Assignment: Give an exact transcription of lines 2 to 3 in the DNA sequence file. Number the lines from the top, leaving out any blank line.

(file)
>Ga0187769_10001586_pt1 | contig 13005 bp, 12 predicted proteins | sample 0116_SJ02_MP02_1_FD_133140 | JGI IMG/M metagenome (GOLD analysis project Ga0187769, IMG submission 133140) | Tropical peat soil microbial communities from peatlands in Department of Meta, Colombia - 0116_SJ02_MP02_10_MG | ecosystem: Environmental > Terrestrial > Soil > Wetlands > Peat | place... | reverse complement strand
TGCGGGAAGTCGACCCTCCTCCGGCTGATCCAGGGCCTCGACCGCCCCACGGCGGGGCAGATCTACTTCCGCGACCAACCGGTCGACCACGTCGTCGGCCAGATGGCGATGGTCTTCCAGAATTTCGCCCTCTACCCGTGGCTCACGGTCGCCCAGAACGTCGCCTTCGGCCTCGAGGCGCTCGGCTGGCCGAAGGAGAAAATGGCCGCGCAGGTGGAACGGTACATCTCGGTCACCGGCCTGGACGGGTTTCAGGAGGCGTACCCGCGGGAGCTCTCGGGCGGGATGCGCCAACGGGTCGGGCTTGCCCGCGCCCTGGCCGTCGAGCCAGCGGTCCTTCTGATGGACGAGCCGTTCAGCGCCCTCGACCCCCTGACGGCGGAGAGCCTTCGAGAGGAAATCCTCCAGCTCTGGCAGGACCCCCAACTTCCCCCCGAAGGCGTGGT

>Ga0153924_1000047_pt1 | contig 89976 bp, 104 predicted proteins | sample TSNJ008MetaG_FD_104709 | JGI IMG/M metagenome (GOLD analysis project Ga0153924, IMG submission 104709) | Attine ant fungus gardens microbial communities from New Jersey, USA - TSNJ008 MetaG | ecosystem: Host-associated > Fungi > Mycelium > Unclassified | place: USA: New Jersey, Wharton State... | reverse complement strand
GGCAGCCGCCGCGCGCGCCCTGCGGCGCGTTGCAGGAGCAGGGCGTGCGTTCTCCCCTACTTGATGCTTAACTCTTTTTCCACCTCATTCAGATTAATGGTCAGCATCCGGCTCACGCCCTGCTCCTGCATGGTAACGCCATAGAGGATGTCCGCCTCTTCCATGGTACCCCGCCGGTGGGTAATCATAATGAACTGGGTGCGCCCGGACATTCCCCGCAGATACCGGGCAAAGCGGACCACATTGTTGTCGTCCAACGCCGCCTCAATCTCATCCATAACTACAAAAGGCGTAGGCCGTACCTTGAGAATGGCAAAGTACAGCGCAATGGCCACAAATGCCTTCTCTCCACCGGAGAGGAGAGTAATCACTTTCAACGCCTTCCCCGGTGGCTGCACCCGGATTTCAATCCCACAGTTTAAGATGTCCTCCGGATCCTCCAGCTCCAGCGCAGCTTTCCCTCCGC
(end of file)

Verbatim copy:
TGCGGGAAGTCGACCCTCCTCCGGCTGATCCAGGGCCTCGACCGCCCCACGGCGGGGCAGATCTACTTCCGCGACCAACCGGTCGACCACGTCGTCGGCCAGATGGCGATGGTCTTCCAGAATTTCGCCCTCTACCCGTGGCTCACGGTCGCCCAGAACGTCGCCTTCGGCCTCGAGGCGCTCGGCTGGCCGAAGGAGAAAATGGCCGCGCAGGTGGAACGGTACATCTCGGTCACCGGCCTGGACGGGTTTCAGGAGGCGTACCCGCGGGAGCTCTCGGGCGGGATGCGCCAACGGGTCGGGCTTGCCCGCGCCCTGGCCGTCGAGCCAGCGGTCCTTCTGATGGACGAGCCGTTCAGCGCCCTCGACCCCCTGACGGCGGAGAGCCTTCGAGAGGAAATCCTCCAGCTCTGGCAGGACCCCCAACTTCCCCCCGAAGGCGTGGT

>Ga0153924_1000047_pt1 | contig 89976 bp, 104 predicted proteins | sample TSNJ008MetaG_FD_104709 | JGI IMG/M metagenome (GOLD analysis project Ga0153924, IMG submission 104709) | Attine ant fungus gardens microbial communities from New Jersey, USA - TSNJ008 MetaG | ecosystem: Host-associated > Fungi > Mycelium > Unclassified | place: USA: New Jersey, Wharton State... | reverse complement strand